YOU ARE HERE: IVPress HomeCollectionsIid

IID to administer federal wetlands grant

June 14, 2002|By RUDY YNIGUEZ, Staff Writer

LA QUINTA — Concerns over potential environmental problems were central to the Imperial Irrigation District Board of Directors' meeting here Thursday.

The board was asked to submit and administer a $1 million federal wetlands grant for the Citizens Congressional Task Force on the New River. The board also was presented alternatives on dealing with new air emissions requirements for district vehicles in Riverside County.

Regarding the wetlands, the board directed staff to seek assurances that any water flowing into artificial wetlands will not eventually be required to meet any water quality standards other than those related to the so-called total maximum daily load.

Division 2 Director Bruce Kuhn said the creation of wetlands is a good project but is concerned that if an endangered species takes up residence in the project area there could be serious long-term consequences.


"It just scares the hell out of me down the road," Kuhn said.

Division 1 Director Andy Horne added he wants assurances there will be no future requirements regarding water quality forced upon local farmers, and that good intentions — creating the wetlands — do not count for much today.

Leon Lesicka, a task force member, said the intention is to clean water, not create wildlife habitat.

Elston Grubaugh, IID manager of resources, planning and management, said the assurances desired by the board will be sought. He said the task force includes members of the environmental community, both public and private.

The board also was told the district will charge up to $50,000, or 5 percent, of the grant to administer it.

The board voted unanimously to approve the requested action.

The other issue dealt with air-quality requirements imposed on government agencies doing business in Riverside County by the South Coast Air Quality Management District, which has passed rules prohibiting the use of heavy-duty trucks that burn diesel. The rule will be fully in place by July 2004, at which time IID would be required to purchase trucks that burn liquid natural gas or compressed natural gas.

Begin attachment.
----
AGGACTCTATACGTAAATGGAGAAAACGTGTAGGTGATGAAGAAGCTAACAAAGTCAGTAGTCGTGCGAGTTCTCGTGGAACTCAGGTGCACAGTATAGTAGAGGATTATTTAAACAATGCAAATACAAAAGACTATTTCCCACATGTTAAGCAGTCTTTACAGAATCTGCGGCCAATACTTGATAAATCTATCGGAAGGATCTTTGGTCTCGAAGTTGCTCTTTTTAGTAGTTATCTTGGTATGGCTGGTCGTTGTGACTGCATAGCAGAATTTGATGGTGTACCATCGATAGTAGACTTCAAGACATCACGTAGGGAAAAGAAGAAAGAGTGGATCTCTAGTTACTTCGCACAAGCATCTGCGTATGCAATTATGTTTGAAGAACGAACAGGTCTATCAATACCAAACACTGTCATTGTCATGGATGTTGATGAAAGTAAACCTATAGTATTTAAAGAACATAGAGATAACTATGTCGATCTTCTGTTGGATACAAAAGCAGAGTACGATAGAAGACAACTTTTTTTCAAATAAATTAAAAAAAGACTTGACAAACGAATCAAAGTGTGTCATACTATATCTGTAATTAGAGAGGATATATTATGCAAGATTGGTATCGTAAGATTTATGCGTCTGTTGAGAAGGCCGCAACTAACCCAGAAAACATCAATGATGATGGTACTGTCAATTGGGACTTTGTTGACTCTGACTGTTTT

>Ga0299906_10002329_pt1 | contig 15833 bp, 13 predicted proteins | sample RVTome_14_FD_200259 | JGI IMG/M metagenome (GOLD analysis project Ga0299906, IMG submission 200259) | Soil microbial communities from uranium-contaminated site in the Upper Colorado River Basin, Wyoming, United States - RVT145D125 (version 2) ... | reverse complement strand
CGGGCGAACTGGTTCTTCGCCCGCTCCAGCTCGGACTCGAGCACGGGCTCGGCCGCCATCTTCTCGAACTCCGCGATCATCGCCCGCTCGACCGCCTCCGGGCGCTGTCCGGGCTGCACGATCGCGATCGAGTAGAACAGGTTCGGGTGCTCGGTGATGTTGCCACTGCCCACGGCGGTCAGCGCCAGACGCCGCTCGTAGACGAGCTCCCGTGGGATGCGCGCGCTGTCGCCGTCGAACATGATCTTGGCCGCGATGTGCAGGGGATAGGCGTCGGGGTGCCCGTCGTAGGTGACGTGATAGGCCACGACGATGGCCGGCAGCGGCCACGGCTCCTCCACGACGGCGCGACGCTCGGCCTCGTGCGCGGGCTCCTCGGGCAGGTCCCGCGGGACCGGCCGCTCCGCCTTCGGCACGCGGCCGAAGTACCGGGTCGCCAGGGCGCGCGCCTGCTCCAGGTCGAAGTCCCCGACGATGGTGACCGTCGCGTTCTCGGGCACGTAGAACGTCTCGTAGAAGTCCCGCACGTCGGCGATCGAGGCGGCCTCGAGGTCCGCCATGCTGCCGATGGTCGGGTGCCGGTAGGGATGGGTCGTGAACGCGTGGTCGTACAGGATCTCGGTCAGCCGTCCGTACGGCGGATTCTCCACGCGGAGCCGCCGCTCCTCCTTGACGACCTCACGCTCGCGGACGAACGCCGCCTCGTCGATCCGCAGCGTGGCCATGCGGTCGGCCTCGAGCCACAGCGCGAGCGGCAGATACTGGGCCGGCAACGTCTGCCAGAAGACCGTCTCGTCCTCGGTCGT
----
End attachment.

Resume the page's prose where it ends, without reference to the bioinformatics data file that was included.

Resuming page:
The rule does not apply to private companies, a fact that Kuhn said places IID at a competitive disadvantage with other power providers and will limit the ability to sell such vehicles in the future, if they can be sold at all. In addition, the alternative vehicle will cost an estimated $30,000 more each than comparable diesel vehicles.

The issue was for information only, and the board took no action.

In other action, the board approved:

· a major work authorization for the so-called Dixie Spill on the Westside Main Canal. The work is estimated at $215,000. The structure is primarily used for flood control during storm water overflows into the canal from the West Mesa desert plain, according to the staff report. Substantial deterioration of the concrete structure and automated gate system is evident. The structure and automated gate system would be rehabilitated, repaired and receive new standby power.

· a budget amendment process.

>> Staff Writer Rudy Yniguez can be reached at 337-3440.

Imperial Valley Press Online Articles